Talks Grind On

Hamish M | December 10, 2014.

Dousing hopes for rapid progress on conclusions on the Lima talks, the Africa Group spent the second day of negotiations insisting that language agreed in Durban be introduced into what others felt should be a short preambular text. Africa’s adamant stand early on meant that afternoon talks failed to progress beyond the first of 36 paragraphs up for discussion. This reporter witnessed one of the two co-chairs of the negotiations approach a lead African negotiator during a break in talks and quietly scold him for insisting on certain elements, suggesting that Africa ‘get realistic’ about what they can achieve. The tone was set for a fiery show-down.

As talks resumed, developed countries sought to water down the extent of their obligations to comply with any new treaty that might be produced, arguing since they don’t know what legal form it will take, it is premature to commit to compliance. Anxious poorer nations raised the alarm at attempts by the developed world to avoid meaningful dialogue.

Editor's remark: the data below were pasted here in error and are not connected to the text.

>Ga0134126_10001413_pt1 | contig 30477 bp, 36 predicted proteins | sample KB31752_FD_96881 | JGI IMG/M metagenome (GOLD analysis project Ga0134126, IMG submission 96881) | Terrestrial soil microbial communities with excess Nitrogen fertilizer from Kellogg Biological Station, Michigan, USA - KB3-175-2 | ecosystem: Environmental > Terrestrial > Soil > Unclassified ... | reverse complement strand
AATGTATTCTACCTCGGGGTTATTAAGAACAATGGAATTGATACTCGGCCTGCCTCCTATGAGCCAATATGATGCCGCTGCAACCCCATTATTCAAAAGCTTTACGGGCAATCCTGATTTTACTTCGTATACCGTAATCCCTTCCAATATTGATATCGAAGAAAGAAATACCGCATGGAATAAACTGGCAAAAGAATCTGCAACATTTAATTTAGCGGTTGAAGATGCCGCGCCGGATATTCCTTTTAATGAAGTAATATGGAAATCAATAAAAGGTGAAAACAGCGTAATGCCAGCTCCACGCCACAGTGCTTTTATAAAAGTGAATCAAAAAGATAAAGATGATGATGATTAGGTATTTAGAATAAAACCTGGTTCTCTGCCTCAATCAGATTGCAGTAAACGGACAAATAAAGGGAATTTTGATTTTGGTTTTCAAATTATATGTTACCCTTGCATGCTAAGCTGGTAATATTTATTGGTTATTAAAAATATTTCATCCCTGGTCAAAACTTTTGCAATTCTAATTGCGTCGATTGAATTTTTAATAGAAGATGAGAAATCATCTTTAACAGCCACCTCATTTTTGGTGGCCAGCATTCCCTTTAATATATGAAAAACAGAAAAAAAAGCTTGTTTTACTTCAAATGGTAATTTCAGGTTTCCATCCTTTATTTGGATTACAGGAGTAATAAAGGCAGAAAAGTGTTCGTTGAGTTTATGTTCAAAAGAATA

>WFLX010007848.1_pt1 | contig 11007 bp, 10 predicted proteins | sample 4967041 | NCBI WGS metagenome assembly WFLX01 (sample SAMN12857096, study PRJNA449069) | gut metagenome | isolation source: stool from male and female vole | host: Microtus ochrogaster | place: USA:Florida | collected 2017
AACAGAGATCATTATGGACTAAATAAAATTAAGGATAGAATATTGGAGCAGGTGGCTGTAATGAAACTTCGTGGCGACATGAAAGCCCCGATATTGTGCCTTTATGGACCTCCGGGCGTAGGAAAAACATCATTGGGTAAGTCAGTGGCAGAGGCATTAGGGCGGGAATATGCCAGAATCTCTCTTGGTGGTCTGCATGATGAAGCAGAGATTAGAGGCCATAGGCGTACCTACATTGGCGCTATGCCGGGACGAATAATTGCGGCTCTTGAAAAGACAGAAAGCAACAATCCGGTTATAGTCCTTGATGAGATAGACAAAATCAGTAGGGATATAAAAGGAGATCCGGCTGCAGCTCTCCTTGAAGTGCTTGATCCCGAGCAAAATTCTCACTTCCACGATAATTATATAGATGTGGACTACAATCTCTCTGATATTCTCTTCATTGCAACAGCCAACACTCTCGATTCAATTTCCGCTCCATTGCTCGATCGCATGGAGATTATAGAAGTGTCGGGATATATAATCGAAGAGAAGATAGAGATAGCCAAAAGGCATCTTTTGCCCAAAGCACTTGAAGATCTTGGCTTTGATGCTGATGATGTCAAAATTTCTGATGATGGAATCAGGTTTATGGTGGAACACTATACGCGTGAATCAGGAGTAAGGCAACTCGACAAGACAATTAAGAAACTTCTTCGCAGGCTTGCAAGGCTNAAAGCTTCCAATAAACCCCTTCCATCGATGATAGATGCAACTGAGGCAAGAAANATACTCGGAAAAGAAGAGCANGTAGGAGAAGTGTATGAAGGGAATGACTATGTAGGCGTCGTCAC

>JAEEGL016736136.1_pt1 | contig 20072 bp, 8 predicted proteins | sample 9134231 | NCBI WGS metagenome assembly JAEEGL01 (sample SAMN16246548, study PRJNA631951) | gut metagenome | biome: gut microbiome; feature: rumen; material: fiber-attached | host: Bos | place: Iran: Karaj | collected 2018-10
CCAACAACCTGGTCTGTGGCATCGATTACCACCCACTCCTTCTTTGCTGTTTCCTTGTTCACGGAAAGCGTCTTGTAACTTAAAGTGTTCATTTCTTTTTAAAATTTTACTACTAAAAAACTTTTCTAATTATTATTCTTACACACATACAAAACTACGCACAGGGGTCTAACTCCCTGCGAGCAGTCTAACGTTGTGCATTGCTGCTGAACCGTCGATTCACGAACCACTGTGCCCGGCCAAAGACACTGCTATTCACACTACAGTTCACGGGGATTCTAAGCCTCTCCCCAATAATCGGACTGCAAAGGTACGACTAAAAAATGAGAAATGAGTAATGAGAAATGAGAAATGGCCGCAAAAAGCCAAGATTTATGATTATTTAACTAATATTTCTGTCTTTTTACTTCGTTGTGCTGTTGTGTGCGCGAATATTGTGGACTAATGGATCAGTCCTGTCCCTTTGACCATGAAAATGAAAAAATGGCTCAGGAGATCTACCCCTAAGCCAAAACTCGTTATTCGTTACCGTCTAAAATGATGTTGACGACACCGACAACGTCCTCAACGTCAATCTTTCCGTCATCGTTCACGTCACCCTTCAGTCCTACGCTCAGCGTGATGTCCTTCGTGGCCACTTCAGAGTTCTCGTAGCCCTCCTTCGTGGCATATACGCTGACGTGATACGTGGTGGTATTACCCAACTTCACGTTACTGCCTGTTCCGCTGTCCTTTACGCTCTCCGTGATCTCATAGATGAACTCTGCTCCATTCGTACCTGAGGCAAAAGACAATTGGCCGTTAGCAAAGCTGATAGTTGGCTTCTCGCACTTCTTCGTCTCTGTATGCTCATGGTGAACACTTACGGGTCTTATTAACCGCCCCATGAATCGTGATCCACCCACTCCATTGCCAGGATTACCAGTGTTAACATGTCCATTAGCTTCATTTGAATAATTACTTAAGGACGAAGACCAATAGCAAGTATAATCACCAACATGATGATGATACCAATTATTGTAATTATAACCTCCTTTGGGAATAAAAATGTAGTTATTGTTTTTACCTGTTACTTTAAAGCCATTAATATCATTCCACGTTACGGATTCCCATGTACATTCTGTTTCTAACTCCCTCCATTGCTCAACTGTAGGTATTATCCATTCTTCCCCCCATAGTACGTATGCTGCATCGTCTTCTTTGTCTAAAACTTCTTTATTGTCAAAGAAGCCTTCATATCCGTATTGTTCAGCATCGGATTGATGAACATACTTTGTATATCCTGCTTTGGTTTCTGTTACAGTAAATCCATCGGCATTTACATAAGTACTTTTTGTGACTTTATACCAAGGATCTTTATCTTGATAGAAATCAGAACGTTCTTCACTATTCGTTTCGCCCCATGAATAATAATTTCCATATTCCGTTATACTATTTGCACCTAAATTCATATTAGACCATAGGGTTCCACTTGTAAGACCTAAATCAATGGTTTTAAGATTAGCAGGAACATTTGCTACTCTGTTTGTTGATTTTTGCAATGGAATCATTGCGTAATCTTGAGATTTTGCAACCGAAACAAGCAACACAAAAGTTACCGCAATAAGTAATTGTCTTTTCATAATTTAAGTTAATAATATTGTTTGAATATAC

The descent into farce was capped off when Mexico sought to replace the term ‘negotiating text’ with ‘negotiation text’. The usually straight-faced delegations erupted into laughter when, when asked by the Chair, Mexico was unable to explain the difference. The humour, however, was short-lived.

Manoeuvring quickly got under way from the rich states to reduce the scope of any potential agreement in Paris; and minimise their future obligations to finance climate adaptation. In its current form, the Paris protocol will require states not only to reduce emissions, but to transfer technology to developing states, finance investment in renewable energy, and compensate for climate-related loss and damage.

The US wasted no time in attempting to revert the draft text back to the scope of the Durban Platform which, when agreed upon in 2012, made no mention of loss and damage compensation. Japan proposed deleting the entire paragraph and replacing it simply with a reference to the Durban Platform.